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Shooting on private property within the state of Florida

As a firearms instructor for over 10 years, the laws have changed from time to time and it’s your responsibility to know the law in Florida.

Ignorance of the law is not a defense that will work well in court. I have had numerous students and friends ask me if they can target shoot in their backyards. The law has just changed again in Florida and residents, homeowners and lawful gun owners are not permitted to shoot firearms in residential neighborhoods that have a dwelling (home) on it if the land is less than one acre.

So if you happen to live in a gated community that is ‘zero lot land’ you cannot shoot bottles in your backyard. If you own 1.25 acres, have one home (or more) and your surrounding neighbors have one acre or more than shooting is allowed.

The caveat is you need to fire safely, responsibly and ensure your ammunition will not injure or kill someone on neighboring property. So it would behoove you to build some sort of bullet trap
or build a large sand or dirt berm.

I myself live in a gated community with homes stacked on top of each other like sardines so my dream of sitting in my lawn chair while shooting bottles is not going happen. (Florida State Statute below)

“Prepare the battlefield for success.”

Jay Lacson

Concealed Carry Instructor (Florida)

790.15 Discharging firearm in public or on residential property.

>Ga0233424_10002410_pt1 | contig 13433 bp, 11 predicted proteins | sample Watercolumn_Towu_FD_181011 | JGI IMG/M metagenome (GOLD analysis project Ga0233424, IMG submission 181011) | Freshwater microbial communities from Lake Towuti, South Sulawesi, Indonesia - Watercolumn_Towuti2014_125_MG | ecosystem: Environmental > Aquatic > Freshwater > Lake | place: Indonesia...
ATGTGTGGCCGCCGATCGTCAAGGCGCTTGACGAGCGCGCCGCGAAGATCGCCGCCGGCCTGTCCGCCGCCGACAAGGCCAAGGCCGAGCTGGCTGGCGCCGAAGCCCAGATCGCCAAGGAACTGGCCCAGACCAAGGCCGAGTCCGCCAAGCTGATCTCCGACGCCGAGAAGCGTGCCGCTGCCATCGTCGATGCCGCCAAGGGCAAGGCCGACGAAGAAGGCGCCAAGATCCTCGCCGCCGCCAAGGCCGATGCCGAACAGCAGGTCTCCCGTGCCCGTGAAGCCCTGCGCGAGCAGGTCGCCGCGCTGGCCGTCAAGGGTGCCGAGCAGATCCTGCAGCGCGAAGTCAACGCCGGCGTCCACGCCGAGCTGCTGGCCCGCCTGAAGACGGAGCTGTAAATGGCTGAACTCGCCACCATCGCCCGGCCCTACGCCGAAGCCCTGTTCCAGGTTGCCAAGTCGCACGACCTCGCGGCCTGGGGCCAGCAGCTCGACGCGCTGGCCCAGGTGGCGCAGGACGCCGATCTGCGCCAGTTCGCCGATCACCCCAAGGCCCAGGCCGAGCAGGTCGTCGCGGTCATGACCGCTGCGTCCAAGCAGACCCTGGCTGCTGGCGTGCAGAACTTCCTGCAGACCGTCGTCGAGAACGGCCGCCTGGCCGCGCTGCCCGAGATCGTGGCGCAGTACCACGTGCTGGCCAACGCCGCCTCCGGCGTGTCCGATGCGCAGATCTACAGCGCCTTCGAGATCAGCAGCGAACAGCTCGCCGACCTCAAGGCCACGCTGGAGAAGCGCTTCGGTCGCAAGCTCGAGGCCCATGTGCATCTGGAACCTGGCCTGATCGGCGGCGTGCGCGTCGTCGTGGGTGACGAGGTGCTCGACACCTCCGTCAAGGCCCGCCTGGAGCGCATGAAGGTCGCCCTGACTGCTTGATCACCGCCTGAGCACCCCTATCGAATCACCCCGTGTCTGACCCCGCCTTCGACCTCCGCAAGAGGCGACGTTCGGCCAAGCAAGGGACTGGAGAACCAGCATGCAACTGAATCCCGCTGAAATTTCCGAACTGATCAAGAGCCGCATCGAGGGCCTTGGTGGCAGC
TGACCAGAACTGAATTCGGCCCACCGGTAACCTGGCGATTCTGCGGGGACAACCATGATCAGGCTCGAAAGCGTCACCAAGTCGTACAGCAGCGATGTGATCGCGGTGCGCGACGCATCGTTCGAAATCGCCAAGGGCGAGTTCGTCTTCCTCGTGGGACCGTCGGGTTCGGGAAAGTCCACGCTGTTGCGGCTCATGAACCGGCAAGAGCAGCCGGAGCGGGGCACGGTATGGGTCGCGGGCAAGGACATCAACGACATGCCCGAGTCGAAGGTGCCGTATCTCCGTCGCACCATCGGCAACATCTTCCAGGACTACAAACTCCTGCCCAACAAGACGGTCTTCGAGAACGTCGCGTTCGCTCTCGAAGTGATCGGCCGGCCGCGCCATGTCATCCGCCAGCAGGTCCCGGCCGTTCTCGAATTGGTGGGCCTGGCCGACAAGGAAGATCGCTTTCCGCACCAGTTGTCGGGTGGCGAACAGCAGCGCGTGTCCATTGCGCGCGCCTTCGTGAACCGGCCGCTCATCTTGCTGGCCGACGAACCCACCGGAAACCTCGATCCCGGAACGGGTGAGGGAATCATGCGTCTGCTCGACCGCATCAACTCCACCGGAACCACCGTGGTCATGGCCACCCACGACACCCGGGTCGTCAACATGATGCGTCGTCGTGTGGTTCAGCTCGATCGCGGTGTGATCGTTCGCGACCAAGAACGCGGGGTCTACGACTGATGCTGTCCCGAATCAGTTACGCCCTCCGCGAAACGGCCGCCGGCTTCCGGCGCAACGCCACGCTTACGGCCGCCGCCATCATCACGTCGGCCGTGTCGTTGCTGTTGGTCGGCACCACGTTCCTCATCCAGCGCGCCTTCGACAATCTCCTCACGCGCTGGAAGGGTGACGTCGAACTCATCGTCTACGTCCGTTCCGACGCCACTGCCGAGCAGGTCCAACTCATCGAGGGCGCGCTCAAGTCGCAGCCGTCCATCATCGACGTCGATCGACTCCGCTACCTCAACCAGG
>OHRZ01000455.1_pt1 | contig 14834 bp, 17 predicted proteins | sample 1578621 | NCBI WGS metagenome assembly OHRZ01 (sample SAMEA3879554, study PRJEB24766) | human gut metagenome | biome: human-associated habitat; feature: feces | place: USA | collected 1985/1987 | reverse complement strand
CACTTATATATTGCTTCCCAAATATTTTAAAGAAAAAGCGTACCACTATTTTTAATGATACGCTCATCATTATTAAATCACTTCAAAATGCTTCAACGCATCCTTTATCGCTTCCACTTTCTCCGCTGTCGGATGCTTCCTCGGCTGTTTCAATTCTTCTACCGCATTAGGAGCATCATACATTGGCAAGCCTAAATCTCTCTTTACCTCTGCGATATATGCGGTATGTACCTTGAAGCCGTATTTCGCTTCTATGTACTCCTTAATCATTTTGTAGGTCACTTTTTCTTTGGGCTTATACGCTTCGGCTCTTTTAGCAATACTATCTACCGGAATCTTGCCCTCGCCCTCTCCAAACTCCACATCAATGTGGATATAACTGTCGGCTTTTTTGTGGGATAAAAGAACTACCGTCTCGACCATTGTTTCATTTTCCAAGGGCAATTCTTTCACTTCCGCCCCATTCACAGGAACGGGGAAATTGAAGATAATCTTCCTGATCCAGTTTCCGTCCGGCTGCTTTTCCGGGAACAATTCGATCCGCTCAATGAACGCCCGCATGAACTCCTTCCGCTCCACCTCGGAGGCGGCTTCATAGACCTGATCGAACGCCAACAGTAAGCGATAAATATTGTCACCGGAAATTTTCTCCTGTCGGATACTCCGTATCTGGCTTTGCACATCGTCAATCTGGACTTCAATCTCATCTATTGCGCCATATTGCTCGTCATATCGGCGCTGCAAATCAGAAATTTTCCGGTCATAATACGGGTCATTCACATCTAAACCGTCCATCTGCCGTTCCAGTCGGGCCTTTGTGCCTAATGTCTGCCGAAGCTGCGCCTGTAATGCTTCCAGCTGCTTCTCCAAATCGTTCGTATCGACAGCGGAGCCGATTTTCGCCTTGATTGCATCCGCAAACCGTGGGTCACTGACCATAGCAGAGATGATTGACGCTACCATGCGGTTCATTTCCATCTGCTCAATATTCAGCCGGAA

(4) Any person who recreationally discharges a firearm outdoors, including target shooting, in an area that
the person knows or reasonably should know is primarily residential in nature and that has a residential
density of one or more dwelling units per acre, commits a misdemeanor of the first degree, punishable as
provided in s. 775.082 or s. 775.083. This subsection does not apply:

(b) If, under the circumstances, the discharge does not pose a reasonably foreseeable risk to life, safety, or
property; or
(c) To a person who accidentally discharges a firearm.

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One Response to Shooting on private property within the state of Florida

  1. Jerry May 1, 2018 at 8:48 pm #

    It does clearly state that if under the circumstances the shooting does not pose a reasonable foreseeable risk to life safety or property then the law does not apply. That seems clear that if you had a back stop that was overkill even by well accepted standards you could set up a target and shoot irrespective of the units per acre stipulation and not be in violation of the law, or why put that language into the statute. No?

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